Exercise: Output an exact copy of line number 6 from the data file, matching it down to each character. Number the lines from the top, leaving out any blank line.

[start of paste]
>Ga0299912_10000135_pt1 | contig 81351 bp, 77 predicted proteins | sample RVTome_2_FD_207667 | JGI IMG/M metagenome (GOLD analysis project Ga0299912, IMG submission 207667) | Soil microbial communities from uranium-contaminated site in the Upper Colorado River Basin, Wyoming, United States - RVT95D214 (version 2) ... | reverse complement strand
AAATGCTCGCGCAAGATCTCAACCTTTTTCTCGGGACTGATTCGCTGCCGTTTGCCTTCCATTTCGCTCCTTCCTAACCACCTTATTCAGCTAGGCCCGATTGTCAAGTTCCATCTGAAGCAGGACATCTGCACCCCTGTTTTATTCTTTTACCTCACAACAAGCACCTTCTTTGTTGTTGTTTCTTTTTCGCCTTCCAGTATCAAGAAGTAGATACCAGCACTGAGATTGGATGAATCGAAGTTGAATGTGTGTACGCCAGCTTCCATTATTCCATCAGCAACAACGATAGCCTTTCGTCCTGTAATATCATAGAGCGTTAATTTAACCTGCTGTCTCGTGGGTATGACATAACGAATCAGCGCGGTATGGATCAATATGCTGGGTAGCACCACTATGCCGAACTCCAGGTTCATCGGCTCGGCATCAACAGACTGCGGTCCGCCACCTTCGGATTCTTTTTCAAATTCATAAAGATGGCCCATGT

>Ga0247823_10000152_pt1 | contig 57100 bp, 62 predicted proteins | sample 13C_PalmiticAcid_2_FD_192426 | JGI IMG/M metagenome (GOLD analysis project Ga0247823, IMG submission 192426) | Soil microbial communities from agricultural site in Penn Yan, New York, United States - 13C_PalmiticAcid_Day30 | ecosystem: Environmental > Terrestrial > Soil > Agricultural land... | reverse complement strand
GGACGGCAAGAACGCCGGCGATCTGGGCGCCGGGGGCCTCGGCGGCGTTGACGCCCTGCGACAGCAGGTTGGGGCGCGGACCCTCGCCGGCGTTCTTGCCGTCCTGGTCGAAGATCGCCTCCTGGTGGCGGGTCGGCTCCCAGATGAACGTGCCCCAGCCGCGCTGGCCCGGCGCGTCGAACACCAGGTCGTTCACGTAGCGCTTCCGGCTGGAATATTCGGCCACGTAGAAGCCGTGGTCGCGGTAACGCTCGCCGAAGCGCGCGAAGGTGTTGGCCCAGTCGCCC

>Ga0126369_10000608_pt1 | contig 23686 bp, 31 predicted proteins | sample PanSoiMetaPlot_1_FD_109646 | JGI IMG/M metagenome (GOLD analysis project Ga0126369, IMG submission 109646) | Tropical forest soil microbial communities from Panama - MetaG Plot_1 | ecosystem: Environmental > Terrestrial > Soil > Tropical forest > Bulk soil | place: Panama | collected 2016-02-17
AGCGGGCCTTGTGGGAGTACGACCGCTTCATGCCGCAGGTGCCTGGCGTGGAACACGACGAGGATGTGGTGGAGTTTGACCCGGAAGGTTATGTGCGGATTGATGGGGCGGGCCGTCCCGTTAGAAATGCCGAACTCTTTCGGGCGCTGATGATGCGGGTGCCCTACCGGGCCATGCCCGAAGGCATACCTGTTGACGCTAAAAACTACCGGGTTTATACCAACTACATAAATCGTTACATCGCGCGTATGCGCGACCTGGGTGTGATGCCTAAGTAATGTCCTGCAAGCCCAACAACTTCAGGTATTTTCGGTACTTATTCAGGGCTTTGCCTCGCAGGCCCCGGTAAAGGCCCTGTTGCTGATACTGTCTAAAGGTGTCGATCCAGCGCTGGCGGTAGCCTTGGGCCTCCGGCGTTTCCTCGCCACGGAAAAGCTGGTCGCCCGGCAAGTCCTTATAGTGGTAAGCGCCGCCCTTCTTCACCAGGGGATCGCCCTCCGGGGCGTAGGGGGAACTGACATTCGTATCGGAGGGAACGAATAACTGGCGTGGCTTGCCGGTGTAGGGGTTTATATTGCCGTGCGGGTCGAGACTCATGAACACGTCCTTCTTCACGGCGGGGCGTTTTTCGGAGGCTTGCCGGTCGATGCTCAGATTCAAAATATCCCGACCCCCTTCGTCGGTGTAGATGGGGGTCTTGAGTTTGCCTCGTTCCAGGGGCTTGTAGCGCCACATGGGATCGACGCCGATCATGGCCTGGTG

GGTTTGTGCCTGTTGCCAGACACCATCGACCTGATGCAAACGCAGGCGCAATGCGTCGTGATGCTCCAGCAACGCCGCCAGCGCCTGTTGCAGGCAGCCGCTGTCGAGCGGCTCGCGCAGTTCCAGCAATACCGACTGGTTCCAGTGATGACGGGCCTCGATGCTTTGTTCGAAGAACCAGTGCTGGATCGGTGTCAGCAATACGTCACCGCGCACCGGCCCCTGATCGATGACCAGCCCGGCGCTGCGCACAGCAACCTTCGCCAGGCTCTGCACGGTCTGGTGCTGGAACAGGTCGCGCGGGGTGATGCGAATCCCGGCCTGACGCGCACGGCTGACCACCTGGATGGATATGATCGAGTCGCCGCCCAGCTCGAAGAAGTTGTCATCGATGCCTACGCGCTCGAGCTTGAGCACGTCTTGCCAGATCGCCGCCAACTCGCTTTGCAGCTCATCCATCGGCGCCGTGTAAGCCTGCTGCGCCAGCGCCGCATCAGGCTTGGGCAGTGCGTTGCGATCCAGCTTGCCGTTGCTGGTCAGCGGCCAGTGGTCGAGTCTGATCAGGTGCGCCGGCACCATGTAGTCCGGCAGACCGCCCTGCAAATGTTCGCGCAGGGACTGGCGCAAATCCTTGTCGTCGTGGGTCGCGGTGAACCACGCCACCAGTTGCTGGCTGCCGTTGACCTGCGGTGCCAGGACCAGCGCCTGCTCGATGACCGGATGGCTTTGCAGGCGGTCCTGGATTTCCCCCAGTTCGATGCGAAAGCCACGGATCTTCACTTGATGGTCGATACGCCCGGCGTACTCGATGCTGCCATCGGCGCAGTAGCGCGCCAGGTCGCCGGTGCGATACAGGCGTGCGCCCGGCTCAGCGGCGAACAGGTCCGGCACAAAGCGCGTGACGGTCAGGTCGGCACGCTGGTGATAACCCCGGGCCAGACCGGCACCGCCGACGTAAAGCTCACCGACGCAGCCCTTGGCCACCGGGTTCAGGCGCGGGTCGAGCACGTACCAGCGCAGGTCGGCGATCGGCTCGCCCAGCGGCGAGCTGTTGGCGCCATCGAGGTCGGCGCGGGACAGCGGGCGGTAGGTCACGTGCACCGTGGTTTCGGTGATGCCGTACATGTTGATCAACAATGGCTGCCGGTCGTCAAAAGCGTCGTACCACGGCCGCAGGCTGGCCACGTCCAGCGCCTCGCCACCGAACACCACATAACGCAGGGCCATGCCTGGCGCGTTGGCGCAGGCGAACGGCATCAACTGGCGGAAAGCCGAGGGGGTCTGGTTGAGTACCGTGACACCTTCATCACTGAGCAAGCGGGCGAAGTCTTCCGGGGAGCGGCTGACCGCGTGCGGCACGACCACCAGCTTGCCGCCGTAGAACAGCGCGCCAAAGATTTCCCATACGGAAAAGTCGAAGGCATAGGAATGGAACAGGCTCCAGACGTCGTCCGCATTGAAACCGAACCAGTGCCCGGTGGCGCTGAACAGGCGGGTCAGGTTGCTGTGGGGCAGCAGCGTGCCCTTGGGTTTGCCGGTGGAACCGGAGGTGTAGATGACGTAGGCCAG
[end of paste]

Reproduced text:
AGCGGGCCTTGTGGGAGTACGACCGCTTCATGCCGCAGGTGCCTGGCGTGGAACACGACGAGGATGTGGTGGAGTTTGACCCGGAAGGTTATGTGCGGATTGATGGGGCGGGCCGTCCCGTTAGAAATGCCGAACTCTTTCGGGCGCTGATGATGCGGGTGCCCTACCGGGCCATGCCCGAAGGCATACCTGTTGACGCTAAAAACTACCGGGTTTATACCAACTACATAAATCGTTACATCGCGCGTATGCGCGACCTGGGTGTGATGCCTAAGTAATGTCCTGCAAGCCCAACAACTTCAGGTATTTTCGGTACTTATTCAGGGCTTTGCCTCGCAGGCCCCGGTAAAGGCCCTGTTGCTGATACTGTCTAAAGGTGTCGATCCAGCGCTGGCGGTAGCCTTGGGCCTCCGGCGTTTCCTCGCCACGGAAAAGCTGGTCGCCCGGCAAGTCCTTATAGTGGTAAGCGCCGCCCTTCTTCACCAGGGGATCGCCCTCCGGGGCGTAGGGGGAACTGACATTCGTATCGGAGGGAACGAATAACTGGCGTGGCTTGCCGGTGTAGGGGTTTATATTGCCGTGCGGGTCGAGACTCATGAACACGTCCTTCTTCACGGCGGGGCGTTTTTCGGAGGCTTGCCGGTCGATGCTCAGATTCAAAATATCCCGACCCCCTTCGTCGGTGTAGATGGGGGTCTTGAGTTTGCCTCGTTCCAGGGGCTTGTAGCGCCACATGGGATCGACGCCGATCATGGCCTGGTG